This philosophy is what led to back-in-the-day foods like pickled watermelon rind; green tomato relish; ricotta cheese, which is made from the whey that is leftover from making some other kind of cheese; and new-to-me membrillo, which sounds very exotic -- in Spain and Portugal it is typically eaten with the contrasting dry, salty manchego cheese -- but is nothing more than a paste made from the pulp that is leftover from making quince jelly.

Chefs who use quince invariably say things like, “It is a truly unique fruit; there is no substitute for it; it has a flavor unlike any other fruit,” and they mean that in a good way. Quince is an uncommon, ancient, ugly fruit related to the pear and apple, looking kind of like a lumpy, knobby, furry cross between said pear and apple. So far we’ve only had opportunity to enjoy its aroma which is nothing short of otherworldly. I challenge you to sniff one and keep your eyes from rolling back in their sockets. If scent is any indication of flavor, and I'm pretty sure it is, it does indeed hint at something indescribable and perfumey that we hope to enjoy soon with the springtime addition of an Aromatnaya Quince tree to the orchard-ita.

I did glean 6 or 7 quince from a neighborhood bush last week, and peeled and cooked them only to subsequently learn that there are varieties of quince trees chosen for their flowers and others selected for their fruit. I had harvested from a flowering quince which I'm sure makes beautiful blossoms, but its cooked fruit certainly did not live up to the succulence promised in the many descriptions and recipes I've been reading. I hope dogs like quince.

The Department of Not Wasting Anything approach has also led us to start making bone broth instead of throwing away bones and scraps from the meat we eat, and using that bone broth as the base for simple, earthy, hearty stews and soups like this,

which is nothing more than some beans, onion, garlic, thyme and a couple of handfuls of our dried wild boletes, enriched by the little bits of meat scraps that fell off the bones during cooking. So simple, so healthy, and so delicious in a simple, earthy way.

A related change has been the move to buying free-range, local, non-factory-farmed, humanely treated and humanely slaughtered beef, lamb, goat and pork. When you buy meat this way, you get almost all of the animal, with the bones cut up for the dogs, and the organs for….? In the spirit of not wasting anything, I’ve tried my hand at making paté from goat liver, which proved adequately decadent, and will soon be embarking on beef tongue with horseradish-mustard sauce. Yikes! If we never post again, you know why.

Wednesday, December 22, 2010

Phoenix Graft: Ghetto-Bonsai

A How-To for the Impatient Bonsai-Maker with Absolutely No Integrity or Self-Respect and Even Less Respect for the Ancient and Venerated Art Form That is Bonsai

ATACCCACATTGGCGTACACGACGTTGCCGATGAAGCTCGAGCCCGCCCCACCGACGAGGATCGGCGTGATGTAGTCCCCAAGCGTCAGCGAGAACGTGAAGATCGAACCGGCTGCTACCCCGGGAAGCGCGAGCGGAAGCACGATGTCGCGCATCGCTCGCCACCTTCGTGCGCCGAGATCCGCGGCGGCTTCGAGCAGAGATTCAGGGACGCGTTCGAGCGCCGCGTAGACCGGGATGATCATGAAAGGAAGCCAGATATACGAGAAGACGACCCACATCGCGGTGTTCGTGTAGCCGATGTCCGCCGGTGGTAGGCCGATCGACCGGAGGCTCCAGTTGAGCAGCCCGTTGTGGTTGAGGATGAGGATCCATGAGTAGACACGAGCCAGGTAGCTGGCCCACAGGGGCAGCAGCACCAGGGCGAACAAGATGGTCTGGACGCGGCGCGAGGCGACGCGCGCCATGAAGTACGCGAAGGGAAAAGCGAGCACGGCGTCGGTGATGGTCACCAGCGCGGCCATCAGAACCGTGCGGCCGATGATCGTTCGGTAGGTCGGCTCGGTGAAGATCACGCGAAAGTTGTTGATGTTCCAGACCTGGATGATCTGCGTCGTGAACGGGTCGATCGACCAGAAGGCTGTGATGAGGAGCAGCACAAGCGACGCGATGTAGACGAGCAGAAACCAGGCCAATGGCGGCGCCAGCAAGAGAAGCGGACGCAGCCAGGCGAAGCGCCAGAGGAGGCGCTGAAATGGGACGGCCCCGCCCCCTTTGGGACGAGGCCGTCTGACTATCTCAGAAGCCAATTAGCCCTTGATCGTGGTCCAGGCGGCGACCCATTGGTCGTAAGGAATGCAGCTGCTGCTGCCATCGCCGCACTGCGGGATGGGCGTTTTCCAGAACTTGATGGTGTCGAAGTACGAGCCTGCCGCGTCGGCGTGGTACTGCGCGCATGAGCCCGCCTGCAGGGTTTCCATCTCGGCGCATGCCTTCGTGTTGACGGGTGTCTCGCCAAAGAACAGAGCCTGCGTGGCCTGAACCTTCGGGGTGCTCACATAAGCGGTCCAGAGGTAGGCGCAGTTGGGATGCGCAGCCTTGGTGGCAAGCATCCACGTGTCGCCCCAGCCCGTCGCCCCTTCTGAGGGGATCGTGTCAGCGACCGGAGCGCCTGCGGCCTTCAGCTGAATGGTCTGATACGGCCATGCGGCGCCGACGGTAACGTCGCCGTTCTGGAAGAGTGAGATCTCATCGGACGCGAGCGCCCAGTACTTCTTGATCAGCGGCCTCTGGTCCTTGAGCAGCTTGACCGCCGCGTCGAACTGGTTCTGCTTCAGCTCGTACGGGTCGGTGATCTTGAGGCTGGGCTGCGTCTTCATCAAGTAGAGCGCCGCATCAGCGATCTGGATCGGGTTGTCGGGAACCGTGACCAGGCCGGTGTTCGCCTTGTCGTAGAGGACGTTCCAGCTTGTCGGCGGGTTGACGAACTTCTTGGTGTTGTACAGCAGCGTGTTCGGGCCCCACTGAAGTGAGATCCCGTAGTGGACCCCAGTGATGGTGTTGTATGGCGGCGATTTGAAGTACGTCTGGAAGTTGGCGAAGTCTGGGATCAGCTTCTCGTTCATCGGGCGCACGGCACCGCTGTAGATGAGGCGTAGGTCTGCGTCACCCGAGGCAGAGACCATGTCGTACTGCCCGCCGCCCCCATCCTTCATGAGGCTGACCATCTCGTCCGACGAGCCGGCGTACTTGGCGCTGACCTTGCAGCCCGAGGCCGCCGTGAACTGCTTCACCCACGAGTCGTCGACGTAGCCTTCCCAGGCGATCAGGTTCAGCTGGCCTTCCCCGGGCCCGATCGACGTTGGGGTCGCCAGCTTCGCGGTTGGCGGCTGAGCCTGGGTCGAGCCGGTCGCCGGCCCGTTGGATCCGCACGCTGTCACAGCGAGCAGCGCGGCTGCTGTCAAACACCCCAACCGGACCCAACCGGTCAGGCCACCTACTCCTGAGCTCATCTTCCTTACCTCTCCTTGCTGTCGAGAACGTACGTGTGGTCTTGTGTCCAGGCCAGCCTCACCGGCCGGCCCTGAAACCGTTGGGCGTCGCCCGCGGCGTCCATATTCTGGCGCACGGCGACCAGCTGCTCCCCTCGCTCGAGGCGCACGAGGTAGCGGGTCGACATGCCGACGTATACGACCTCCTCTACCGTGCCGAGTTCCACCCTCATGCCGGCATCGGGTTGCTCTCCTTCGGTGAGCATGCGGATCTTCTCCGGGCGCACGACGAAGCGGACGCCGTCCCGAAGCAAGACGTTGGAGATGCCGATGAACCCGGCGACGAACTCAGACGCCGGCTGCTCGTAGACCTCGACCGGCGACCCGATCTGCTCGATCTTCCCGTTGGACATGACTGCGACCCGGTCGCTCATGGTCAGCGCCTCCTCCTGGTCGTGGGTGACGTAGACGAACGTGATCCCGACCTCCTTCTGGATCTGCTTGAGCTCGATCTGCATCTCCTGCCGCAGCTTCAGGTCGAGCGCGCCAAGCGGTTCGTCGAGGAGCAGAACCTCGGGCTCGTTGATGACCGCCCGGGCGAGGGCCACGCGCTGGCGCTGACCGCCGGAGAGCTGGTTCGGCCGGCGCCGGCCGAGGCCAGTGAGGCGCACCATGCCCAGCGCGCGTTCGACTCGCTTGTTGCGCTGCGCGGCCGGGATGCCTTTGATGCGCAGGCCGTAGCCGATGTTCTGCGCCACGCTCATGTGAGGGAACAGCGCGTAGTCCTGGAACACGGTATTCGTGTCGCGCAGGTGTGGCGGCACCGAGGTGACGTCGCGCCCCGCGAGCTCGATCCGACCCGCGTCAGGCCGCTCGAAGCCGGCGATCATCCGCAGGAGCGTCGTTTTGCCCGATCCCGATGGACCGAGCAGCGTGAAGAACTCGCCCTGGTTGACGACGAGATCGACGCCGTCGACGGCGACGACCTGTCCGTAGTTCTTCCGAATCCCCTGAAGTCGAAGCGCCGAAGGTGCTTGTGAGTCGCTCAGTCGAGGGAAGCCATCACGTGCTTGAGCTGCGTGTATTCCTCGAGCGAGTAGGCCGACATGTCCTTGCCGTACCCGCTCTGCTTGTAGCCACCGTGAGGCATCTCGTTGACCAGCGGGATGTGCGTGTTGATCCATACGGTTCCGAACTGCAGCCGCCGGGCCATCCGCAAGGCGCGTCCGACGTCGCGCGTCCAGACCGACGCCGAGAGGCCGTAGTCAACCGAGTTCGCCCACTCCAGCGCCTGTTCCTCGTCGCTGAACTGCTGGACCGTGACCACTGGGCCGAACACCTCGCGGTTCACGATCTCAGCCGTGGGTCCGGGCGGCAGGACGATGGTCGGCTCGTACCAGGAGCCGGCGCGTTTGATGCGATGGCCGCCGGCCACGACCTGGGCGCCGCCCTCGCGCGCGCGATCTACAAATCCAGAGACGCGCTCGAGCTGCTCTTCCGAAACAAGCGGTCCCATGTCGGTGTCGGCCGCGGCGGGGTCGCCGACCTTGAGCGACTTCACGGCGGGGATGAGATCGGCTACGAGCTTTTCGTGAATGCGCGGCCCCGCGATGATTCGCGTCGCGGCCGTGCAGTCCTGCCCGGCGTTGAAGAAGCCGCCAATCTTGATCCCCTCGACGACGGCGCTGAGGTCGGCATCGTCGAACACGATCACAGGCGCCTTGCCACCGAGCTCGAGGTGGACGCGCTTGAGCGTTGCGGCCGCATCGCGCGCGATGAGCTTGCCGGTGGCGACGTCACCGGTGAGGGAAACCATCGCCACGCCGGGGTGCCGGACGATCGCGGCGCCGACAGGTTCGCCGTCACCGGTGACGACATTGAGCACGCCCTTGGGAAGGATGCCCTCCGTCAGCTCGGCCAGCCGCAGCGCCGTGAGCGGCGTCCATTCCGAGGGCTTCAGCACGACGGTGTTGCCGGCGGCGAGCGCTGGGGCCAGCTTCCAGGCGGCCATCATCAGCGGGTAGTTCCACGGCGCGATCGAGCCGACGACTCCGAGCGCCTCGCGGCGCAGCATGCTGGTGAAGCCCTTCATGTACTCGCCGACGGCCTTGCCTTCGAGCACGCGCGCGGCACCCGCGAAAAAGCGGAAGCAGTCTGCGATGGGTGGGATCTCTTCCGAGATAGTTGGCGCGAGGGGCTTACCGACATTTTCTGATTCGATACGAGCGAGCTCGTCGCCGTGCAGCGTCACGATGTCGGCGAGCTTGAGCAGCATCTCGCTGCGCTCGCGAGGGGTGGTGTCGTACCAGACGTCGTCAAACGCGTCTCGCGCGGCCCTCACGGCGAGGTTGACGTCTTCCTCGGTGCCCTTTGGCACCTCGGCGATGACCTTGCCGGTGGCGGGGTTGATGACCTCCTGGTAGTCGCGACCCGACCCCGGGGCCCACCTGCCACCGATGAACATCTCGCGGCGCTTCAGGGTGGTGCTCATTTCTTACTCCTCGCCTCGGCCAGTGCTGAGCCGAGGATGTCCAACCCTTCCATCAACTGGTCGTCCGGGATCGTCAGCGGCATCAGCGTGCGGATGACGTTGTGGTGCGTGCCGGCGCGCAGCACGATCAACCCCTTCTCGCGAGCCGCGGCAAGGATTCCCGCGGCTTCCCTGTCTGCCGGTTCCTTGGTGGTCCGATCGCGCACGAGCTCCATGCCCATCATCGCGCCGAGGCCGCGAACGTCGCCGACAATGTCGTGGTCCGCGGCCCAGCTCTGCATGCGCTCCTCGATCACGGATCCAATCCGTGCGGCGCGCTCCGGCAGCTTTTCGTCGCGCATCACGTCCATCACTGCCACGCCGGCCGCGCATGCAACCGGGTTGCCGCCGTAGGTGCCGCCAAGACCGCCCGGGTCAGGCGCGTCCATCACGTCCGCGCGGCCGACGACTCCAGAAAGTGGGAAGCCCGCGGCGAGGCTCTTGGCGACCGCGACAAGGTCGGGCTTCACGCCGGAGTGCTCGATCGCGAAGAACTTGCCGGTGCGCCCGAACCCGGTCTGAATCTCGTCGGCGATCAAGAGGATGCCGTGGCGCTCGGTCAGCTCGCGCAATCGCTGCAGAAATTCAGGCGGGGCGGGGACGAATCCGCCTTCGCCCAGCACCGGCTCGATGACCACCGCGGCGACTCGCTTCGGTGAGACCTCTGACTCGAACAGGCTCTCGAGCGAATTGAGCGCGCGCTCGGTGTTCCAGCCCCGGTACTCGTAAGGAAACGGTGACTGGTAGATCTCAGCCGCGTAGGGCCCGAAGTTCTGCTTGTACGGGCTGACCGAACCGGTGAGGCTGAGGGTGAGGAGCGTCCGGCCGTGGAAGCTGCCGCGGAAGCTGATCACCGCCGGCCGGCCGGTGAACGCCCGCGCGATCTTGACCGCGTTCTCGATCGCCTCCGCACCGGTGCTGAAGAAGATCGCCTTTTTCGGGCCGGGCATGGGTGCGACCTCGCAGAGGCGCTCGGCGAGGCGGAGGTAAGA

Text: Trina
Photos: Trina, Greg and used-without-permission-but-sources-cited

Based on the legend of the phoenix rising from its own ashes, the phoenix being a bird that flew into the sun, died and was reborn, a "phoenix graft" is a highly denegrated, blasphemous, disrespectul and really cool technique for cheating your way into an insta-bonsai that almost immediately looks like you've put 30 years' worth of patience, expertise, and TLC into it. Only you didn't. You cheated. Here's how: Steal an old, dead, gnarled tree from an undisclosed location:

Haul it home without breaking off too many of its lovely, delicate, twisting branches. Carve a channel into the dead wood into which you tuck and tie a young, skinny, pliable whip of a tree.

photo source

Plunk the whole thing into a pot and voila! It looks 300 years old! Perfect for the ghetto bonsai-er who is just too damn cheap to spend $2,450.00 on a spectacularly, expertly crafted phoenix graft such as this one at White Bear Bonsai:

photo source

Or even just $1,700.00 for one like this:

photo source

It actually does take a small investment of time and effort to get a phoenix graft past the Frankenstein stage, which, as far as this ghetto bonsai-er is concerned, totally counts for something!

photo source

The folks at the Buffalo Bonsai Society, however, disagree. Here’s what they have to say about phoenix grafts: “The technique of attaching young live plants to weathered wood is arguably the most controversial of all bonsai techniques. The Japanese call the practice tanuki, implying deception or cheat. As you can imagine, this is frowned upon in Japanese bonsai… If you set out to make a tanuki, a deception, you will have no respect for your work.”

Respect reschmect! My intention is not merely to deceive, but also (mostly) to skip the tedious 30 years of patience and care that goes into a true bonsai, and still end up with a living object that has a facade of great dignity and beauty. I want instant-ancient and by Dog I will have it!